Book Review: Terminal Freeze

I just finished Lincoln Child’s latest solo novel, Terminal Freeze, and had quite a bit of fun with it. The book demonstrates why cliches stick around and continue to work on us, as this book is chock-full of them, and yet it all works in providing a very entertaining read.

The action is so vivid in Terminal Freeze that the book might as well be a screenplay. The characters, scenes, plot, length, setting, it all feels destined to make its way to celluloid. The story is equal mixture Sphere, Predator, and Alien with a little Al Gore thrown in for that extra *pow*.

As a group of scientists (‘natch) toil away at a remote military base (double ‘natch) they discover a prehistoric beast frozen in ice (triple ‘natch) which threatens to kill them all, but only if the humans don’t kill themselves first by creating a global ecological disaster due to their evil capitalistic ways (4X Super ‘Natch Combo Insta-Kill).

Do you know why these themes pop up again and again? Because they work. Despite the stereotypical characters, I couldn’t help but love them. You have the reluctant warrior type who has vowed to never touch a weapon again. You have the bookish and handsome nerdy gumshoe type who always finds the clue. You have a few women sprinkled in just to make sure there is someone worth saving. Two of these guys, Logan and Marshall, I like enough that I hope they appear in a future book. Maybe even in a Douglas Preston joint venture.

The only problem I had with the book is that it ended a tad fast for my liking. There was a lot more that could have been done here. Perhaps a bit of a romantic interlude, or less survivors, or a more drawn-out battle. For all the weapons present in the book, they didn’t add to the drama much. And Marshall’s reluctance to wield one again never really fulfilled its plot potential. And as much as I hate pulling for the bad guy, a ridiculously high percentage of the cast walks away with nary a scratch.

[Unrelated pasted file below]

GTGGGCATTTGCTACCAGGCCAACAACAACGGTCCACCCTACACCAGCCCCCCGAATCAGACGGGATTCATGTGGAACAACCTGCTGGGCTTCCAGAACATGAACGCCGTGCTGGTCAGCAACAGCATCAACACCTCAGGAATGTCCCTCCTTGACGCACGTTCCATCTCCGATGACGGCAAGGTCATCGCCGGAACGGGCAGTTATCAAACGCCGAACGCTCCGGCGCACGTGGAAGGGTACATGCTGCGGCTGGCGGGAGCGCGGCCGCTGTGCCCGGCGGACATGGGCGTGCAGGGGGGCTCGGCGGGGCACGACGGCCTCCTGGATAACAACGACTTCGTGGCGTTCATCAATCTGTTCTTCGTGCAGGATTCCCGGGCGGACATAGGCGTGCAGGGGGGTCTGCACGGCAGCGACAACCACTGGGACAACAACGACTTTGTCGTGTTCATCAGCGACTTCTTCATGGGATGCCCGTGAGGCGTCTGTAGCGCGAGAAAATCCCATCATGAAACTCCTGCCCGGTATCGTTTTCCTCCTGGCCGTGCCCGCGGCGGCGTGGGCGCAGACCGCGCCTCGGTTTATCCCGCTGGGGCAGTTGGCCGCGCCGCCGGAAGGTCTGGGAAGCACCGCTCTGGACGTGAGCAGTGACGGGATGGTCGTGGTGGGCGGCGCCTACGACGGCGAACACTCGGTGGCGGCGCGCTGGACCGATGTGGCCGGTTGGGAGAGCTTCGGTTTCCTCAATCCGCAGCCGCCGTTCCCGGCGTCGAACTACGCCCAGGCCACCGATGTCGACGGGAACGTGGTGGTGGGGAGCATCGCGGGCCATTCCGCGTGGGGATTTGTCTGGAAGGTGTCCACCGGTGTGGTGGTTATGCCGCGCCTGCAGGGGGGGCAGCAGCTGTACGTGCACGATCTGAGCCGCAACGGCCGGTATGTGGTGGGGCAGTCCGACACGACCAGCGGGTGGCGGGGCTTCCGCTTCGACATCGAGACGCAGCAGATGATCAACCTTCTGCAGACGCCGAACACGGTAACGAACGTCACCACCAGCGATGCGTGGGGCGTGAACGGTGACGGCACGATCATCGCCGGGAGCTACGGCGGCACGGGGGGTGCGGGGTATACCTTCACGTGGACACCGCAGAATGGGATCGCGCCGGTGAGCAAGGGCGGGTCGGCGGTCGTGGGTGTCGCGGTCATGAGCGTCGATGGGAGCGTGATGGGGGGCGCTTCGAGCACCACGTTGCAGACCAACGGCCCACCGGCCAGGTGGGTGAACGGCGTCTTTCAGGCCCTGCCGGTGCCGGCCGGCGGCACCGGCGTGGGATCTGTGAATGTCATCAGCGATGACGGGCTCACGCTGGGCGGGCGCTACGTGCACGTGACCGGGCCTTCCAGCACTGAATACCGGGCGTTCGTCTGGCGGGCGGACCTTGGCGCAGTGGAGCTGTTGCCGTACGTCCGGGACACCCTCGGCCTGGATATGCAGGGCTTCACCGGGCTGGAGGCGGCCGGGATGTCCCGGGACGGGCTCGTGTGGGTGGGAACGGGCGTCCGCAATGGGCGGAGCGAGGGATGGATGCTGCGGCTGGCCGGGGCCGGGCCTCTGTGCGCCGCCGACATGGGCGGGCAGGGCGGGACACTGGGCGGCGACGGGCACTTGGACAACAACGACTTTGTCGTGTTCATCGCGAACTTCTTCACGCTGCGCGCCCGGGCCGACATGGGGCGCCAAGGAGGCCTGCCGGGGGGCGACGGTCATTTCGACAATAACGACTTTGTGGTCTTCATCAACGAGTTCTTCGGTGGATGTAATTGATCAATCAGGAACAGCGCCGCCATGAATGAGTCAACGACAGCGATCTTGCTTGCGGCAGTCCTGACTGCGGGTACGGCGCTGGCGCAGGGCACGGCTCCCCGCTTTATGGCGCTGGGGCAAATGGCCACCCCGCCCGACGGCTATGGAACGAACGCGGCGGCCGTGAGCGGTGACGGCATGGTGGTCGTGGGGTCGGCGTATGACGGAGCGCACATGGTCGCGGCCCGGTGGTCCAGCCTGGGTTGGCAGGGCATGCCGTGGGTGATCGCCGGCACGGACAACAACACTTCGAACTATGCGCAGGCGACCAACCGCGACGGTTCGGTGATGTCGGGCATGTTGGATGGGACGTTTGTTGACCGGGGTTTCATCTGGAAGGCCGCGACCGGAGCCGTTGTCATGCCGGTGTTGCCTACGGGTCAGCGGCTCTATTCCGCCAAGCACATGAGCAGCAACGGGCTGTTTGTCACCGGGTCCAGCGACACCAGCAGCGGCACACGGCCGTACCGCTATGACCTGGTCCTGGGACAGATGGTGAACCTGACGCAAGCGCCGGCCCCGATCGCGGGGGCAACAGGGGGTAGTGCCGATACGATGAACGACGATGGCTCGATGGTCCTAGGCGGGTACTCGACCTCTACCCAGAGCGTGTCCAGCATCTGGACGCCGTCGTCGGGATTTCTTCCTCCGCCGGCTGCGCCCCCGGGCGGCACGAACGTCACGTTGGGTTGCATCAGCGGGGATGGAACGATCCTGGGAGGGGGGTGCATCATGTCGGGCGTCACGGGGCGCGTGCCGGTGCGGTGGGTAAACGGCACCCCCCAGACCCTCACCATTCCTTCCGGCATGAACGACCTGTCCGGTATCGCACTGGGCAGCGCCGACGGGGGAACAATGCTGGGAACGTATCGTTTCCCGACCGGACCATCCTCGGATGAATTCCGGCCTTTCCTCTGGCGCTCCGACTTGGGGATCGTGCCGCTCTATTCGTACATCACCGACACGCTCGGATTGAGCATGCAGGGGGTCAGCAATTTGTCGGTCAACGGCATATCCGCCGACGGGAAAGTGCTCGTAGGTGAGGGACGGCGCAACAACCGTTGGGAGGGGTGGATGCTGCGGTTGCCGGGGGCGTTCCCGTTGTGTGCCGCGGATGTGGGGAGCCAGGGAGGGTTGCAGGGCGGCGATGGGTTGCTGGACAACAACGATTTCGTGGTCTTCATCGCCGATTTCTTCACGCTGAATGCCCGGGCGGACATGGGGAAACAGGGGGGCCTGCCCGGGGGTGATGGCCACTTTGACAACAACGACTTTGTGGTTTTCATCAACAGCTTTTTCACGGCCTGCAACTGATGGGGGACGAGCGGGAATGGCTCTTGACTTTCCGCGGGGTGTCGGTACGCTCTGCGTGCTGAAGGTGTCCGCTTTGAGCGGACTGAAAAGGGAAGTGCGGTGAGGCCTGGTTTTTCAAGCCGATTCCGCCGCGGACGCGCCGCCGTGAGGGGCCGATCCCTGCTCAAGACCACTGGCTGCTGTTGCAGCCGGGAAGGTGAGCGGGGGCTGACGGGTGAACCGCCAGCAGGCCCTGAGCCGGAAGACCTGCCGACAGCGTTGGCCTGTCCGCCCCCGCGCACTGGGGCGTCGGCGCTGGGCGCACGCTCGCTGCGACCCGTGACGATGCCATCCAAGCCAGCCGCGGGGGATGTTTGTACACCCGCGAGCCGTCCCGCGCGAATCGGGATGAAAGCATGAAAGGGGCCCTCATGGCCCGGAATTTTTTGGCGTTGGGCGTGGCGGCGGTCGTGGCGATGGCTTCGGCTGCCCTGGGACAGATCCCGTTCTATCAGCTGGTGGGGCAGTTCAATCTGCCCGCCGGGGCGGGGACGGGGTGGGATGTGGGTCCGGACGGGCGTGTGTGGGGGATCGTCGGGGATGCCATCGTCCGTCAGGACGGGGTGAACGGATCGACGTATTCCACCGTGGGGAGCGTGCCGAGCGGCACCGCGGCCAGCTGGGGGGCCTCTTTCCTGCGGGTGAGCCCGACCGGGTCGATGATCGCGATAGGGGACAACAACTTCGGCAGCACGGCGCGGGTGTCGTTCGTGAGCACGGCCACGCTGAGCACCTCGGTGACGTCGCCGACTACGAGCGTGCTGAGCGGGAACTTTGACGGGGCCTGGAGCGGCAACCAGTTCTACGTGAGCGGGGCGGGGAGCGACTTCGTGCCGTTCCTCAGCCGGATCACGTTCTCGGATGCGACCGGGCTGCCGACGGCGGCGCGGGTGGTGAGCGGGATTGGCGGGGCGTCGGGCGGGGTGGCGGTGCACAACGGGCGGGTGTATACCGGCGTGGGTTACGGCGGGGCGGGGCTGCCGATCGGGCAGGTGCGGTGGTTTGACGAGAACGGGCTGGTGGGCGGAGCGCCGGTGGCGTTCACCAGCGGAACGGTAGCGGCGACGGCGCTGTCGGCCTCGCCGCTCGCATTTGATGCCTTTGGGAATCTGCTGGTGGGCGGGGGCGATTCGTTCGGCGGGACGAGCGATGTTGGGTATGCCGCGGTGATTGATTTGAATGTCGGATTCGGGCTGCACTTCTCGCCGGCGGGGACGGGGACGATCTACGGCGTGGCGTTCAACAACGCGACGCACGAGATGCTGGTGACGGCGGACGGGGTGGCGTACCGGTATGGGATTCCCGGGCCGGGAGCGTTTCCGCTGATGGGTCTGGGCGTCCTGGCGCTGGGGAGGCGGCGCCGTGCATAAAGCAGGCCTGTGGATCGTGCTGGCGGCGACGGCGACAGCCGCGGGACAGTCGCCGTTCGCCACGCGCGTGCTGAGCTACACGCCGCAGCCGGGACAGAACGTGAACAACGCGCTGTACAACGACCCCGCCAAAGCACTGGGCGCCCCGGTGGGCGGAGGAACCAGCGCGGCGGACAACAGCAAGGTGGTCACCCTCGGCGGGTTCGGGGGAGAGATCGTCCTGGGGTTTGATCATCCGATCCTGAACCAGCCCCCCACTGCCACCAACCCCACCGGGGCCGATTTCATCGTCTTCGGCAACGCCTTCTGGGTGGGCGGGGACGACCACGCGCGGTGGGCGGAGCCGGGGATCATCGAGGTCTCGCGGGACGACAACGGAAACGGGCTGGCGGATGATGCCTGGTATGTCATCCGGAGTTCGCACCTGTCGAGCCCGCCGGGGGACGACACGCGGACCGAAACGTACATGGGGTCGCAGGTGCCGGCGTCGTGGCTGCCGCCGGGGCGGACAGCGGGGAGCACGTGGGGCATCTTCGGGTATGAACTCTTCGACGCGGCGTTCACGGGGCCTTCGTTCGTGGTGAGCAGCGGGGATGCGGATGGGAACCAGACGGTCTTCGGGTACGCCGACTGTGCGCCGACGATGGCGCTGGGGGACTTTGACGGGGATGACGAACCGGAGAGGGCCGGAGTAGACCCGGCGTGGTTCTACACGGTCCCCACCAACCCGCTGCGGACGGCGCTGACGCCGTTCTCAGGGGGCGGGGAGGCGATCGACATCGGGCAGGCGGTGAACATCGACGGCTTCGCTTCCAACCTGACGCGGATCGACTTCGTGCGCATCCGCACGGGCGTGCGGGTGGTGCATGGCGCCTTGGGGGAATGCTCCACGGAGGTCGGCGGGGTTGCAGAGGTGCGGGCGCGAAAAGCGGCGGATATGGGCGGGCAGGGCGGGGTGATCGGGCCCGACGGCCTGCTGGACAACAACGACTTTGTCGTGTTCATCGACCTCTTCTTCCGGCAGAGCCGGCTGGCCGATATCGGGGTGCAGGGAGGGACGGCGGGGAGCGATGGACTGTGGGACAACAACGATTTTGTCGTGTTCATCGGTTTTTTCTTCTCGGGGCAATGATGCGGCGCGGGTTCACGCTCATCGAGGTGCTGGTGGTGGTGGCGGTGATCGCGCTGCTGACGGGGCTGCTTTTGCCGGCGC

Man, I guess I am wishing the book had two or three more cliches thrown in, eh? And why not? Sure, I love an original work like The Graveyard Book or a masterpiece of serious literature like Serena, but I also tune into Monk as he employs the same methods to catch the same killers, week after week. Almost like a two-part TV show, I read Terminal Freeze in two sittings, watching the book play out on the back of my eyeballs, and really enjoyed it. You just have to go in knowing what you are going to get.

Hopefully Hollywood takes a good look at the book. With the Global Warming angle, and the meta-ness of having a psychotic director play a big role in the plot, this would make for a great film. Especially the ice-trucker scenes. I know one of the learning channels has had a hit television series featuring this sub-culture, and it is easy to see why. The treacherous nature of this occupation made for some gripping reading, as little is more terrifying than being trapped below a layer of ice as you slowly asphyxiate and freeze to death.

My wife recently listened to the audiobook version and was also entertained. Looking back I can see that this novel is ideally suited for the audio treatment, as there isn’t a lot of heavy prose to admire for its construction or depth. Just a lot of action and good storytelling. If that is your bag, check it out. And if you happen to drive a Prius and think Alien was the best movie ever, get your ass to a bookstore as fast as your little hybrid engine will take you. And don’t forget to take your re-usable hemp shopping bag and to recycle that three-foot-long B&N receipt.

2 responses to “Book Review: Terminal Freeze”

  1. You didn’t mention the involvement of the Tunit people and the cool changes of the northern lights… I thought that added to the richness of the novel and there was likely a cliche or two hidden amongst the bone and antler Kachinas…

    Seems like the ice truck scene could have included a stow-away for future stories…

  2. Yeah, I kinda left the Tunit people out in the cold, didn’t I?

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